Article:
FINALLY! Some of my notes have been transcribed, and they are here for your knowledge and enjoyment.
I mainly pulled out the most important points I’ve learned from the talks, so some of these will be really short. I hope you like what I have so far, more coming soon!!!


** I’d like to say that Mary Alice speaks beautifully. She loved to use the word niggle, which I found funny, being the immature prat I am, but her talk was very inspirational. Here are the two main things I took from her workshop:

Finding the Soul of the Story – Mary Alice Monroe

  • The soul is the heart or voice reflected in the story.
  • Imagination is the playground of creativity

Alesia is a hilarious speaker! I was laughing the whole time. She’s energetic, fun, and great to listen to. In additon, she’s one of the sweetest people I’ve ever met.

Battling the Voices of Doom – Alesia Holliday

  • Don’t judge your work on the basis of random contest feedback.
  • Try to avoid “voice of doom” people and situations.
  • It’s okay to feel envy (over others successes), but not okay to wallow in it.
  • Pull out of the good stuff and reflect on that when the voices of doom try to do their diryt work.
  • All it takes is one editor to get it, to love it.

** I learned so much from Bob’s workshop. The man is chock full of information that it was hard to get it all down. Thank goodness he’ll be at a local conference in October, maybe I will be able to fill in the blanks!!! Anyway, here is a lot of good stuff:

Making Your Characters Real to the Reader – Bob Mayer

Characters are pre-eminent
– people identify with people, not with things.
– everyone wants a sense of community.

Develop characters
– Do you understand yourself?
– Where do you get them from?
– How do you get to know people?
First impressions
Don’t make it negative!
– Reacting in a crisis or lose-lose situations will show true personality
– Must act naturally

Types of characters
– hero/heroine (protagonist)
– villain (antagonist)
– foils (supporting and named)
– spear carriers (not named)

Names
– stick to one name, else you’ll confuse the reader
– name must fit the character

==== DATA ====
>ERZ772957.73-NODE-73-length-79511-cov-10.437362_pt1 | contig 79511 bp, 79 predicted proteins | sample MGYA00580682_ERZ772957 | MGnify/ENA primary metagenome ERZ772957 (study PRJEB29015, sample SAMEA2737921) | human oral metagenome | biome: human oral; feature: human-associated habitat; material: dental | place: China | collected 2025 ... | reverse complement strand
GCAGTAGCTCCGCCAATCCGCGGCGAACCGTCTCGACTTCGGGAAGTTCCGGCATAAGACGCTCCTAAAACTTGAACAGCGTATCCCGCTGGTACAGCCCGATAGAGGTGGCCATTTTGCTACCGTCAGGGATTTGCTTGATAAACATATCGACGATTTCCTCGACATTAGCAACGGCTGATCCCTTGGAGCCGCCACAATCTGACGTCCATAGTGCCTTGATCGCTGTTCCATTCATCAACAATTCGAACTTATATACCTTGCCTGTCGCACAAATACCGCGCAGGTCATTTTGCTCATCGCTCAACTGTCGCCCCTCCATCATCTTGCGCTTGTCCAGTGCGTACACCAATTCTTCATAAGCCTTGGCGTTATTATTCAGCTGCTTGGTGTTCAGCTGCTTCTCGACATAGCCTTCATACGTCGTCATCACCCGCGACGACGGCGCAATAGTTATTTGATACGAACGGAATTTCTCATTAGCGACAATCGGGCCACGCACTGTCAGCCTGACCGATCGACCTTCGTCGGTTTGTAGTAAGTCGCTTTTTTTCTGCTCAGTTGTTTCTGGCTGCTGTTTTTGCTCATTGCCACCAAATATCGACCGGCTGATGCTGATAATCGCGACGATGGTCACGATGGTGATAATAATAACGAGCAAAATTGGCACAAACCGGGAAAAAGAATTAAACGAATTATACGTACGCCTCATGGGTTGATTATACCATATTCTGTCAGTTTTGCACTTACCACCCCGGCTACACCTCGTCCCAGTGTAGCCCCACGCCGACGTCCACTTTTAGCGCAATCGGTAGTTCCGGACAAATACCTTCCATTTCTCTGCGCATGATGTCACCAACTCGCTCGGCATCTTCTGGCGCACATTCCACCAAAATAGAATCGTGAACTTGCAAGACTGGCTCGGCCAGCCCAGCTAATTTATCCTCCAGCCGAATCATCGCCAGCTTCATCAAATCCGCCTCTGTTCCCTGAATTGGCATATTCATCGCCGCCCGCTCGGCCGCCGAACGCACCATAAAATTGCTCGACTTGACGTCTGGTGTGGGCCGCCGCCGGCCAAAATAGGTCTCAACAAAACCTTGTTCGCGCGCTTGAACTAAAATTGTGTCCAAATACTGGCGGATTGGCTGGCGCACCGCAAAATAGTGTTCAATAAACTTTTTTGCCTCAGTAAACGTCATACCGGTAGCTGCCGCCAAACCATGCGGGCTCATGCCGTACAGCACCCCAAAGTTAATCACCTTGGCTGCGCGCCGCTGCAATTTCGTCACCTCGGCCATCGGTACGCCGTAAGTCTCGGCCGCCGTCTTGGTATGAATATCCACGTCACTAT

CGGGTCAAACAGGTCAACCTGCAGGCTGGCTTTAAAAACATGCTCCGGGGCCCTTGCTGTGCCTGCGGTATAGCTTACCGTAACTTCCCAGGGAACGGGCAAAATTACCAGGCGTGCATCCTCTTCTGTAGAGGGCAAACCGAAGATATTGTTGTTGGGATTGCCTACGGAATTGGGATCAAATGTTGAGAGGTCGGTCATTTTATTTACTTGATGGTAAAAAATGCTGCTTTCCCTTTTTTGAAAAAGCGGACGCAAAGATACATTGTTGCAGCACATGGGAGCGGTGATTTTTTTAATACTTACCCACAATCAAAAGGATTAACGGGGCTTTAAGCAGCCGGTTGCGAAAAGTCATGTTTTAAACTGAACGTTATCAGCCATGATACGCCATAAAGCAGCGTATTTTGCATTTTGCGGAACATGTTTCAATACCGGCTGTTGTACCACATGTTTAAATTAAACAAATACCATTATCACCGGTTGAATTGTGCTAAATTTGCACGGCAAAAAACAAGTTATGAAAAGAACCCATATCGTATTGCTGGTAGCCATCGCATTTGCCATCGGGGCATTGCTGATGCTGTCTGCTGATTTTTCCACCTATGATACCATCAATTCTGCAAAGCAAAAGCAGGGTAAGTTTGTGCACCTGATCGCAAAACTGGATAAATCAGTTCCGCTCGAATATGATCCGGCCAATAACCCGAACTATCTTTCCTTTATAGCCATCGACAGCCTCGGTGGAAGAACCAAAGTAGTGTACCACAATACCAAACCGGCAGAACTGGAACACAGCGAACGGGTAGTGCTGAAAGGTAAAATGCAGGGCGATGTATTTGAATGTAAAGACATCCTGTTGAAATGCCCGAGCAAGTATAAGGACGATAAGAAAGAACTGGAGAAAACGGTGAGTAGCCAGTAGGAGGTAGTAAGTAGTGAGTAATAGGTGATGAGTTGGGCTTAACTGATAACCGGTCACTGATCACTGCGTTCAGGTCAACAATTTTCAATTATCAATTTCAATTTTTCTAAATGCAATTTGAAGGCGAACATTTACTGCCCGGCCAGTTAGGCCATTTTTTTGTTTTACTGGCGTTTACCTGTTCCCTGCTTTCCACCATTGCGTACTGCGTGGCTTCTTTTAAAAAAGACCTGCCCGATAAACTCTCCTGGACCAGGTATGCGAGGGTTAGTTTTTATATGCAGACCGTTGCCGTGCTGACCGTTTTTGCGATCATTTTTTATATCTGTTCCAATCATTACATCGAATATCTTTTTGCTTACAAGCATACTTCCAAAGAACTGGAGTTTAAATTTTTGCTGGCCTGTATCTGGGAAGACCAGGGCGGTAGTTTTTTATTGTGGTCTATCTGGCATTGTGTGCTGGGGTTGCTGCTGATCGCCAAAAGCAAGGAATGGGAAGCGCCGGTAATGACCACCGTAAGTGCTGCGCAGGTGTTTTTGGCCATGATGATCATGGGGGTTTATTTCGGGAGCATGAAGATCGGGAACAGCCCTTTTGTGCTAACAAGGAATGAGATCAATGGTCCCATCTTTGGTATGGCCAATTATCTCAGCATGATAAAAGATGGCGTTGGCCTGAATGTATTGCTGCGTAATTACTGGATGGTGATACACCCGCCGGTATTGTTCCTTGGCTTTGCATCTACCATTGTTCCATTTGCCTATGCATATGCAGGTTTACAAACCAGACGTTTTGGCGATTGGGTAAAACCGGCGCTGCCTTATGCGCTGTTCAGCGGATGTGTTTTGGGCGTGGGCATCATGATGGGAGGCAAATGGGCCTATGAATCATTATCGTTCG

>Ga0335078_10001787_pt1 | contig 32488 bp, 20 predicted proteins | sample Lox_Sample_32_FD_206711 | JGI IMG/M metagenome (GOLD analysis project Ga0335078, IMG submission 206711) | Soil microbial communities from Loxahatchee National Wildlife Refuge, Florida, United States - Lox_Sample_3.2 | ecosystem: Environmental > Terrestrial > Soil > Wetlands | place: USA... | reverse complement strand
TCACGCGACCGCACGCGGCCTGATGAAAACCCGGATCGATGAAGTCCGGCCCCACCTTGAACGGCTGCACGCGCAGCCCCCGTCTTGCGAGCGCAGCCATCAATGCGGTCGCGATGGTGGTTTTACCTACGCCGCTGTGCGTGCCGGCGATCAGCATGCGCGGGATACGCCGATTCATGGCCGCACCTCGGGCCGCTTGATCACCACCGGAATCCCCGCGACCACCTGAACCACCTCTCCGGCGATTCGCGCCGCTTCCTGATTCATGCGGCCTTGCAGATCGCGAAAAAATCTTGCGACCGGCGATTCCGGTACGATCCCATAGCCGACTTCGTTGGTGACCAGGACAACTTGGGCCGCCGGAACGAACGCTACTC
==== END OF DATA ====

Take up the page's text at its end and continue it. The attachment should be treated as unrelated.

– use the alphabet–don’t make all characters have names that begin with the same letter

Show Them
– show, don’t tell
– get inside their heads, to the point, and with good reason
– evoke reader empathy
– actions speak louder than words
– the smallest action speaks the loudest
– words speak for the character directly in dialogue

Motivation
– most critical factor
– once characters have it, author is no longer in control
– must be believable to the reader
– traits are double-edged

Ask your character: What do you want? Really want. No, REALLY want.

Conflict
– inner, personal, universal, money, sex, religion, family
– rooted in different motivations

Characters and Scenes
– who owns the scene?
– who is s/he?
– what does the action in the scene mean?
– how is s/he different after the action?
– was it a turning point?

Goal
– external goal: what is it a cover for?
– what is at stake?

Blind Spot
– everyone has one
– strongest defenses are built around it
– denial (usually thought to be a strength rather than a flaw)

Protagonist
– must always have one
– reluctant
– readers must care about him/her
– blind spot is the flow that leads to the darkest moment
– would fail in the opening scene if faced with the climax then.
Needs to become a better, stronger person
Needs to build a team.

Antagonist
– believable motivation, not necessarily evil
– initially drives the plot, and the plot would collapse if removed
– doesn’t have to be human

Change
– can people change?
– how?
Moment of enlightenment: light bulb moment
Decision: made because of moment of enlightenment, not necessarily the right choice
Sustained action: training, leads to change, intellectual and emotional, rewiring of brain and body, externally forced, and chosen internally

Stages of Change:
– Denial
– Anger
– Bargaining
– Depression
– Acceptance

More coming soon. :)

(Originally published at Anywhere Is…)

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